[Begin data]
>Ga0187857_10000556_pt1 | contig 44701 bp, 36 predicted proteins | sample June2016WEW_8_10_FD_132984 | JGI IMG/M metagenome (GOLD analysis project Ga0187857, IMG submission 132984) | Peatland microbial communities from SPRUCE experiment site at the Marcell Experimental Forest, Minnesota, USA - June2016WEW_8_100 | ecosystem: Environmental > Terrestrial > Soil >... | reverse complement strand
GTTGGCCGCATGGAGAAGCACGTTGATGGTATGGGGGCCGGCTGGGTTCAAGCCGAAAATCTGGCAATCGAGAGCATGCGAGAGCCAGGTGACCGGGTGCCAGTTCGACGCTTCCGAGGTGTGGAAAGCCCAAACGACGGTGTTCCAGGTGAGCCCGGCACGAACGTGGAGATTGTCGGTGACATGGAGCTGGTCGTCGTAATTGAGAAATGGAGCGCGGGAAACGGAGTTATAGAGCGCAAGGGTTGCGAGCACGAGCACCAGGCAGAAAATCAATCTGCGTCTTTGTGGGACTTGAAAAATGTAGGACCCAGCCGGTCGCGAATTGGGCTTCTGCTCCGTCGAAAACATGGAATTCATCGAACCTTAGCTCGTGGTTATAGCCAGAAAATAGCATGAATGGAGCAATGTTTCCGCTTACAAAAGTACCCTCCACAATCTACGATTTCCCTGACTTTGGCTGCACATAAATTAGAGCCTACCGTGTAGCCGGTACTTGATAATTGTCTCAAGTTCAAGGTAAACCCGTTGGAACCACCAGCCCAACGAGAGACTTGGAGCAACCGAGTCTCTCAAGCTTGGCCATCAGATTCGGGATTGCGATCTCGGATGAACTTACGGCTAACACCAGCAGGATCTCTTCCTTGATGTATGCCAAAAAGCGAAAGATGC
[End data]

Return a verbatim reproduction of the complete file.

>Ga0187857_10000556_pt1 | contig 44701 bp, 36 predicted proteins | sample June2016WEW_8_10_FD_132984 | JGI IMG/M metagenome (GOLD analysis project Ga0187857, IMG submission 132984) | Peatland microbial communities from SPRUCE experiment site at the Marcell Experimental Forest, Minnesota, USA - June2016WEW_8_100 | ecosystem: Environmental > Terrestrial > Soil >... | reverse complement strand
GTTGGCCGCATGGAGAAGCACGTTGATGGTATGGGGGCCGGCTGGGTTCAAGCCGAAAATCTGGCAATCGAGAGCATGCGAGAGCCAGGTGACCGGGTGCCAGTTCGACGCTTCCGAGGTGTGGAAAGCCCAAACGACGGTGTTCCAGGTGAGCCCGGCACGAACGTGGAGATTGTCGGTGACATGGAGCTGGTCGTCGTAATTGAGAAATGGAGCGCGGGAAACGGAGTTATAGAGCGCAAGGGTTGCGAGCACGAGCACCAGGCAGAAAATCAATCTGCGTCTTTGTGGGACTTGAAAAATGTAGGACCCAGCCGGTCGCGAATTGGGCTTCTGCTCCGTCGAAAACATGGAATTCATCGAACCTTAGCTCGTGGTTATAGCCAGAAAATAGCATGAATGGAGCAATGTTTCCGCTTACAAAAGTACCCTCCACAATCTACGATTTCCCTGACTTTGGCTGCACATAAATTAGAGCCTACCGTGTAGCCGGTACTTGATAATTGTCTCAAGTTCAAGGTAAACCCGTTGGAACCACCAGCCCAACGAGAGACTTGGAGCAACCGAGTCTCTCAAGCTTGGCCATCAGATTCGGGATTGCGATCTCGGATGAACTTACGGCTAACACCAGCAGGATCTCTTCCTTGATGTATGCCAAAAAGCGAAAGATGC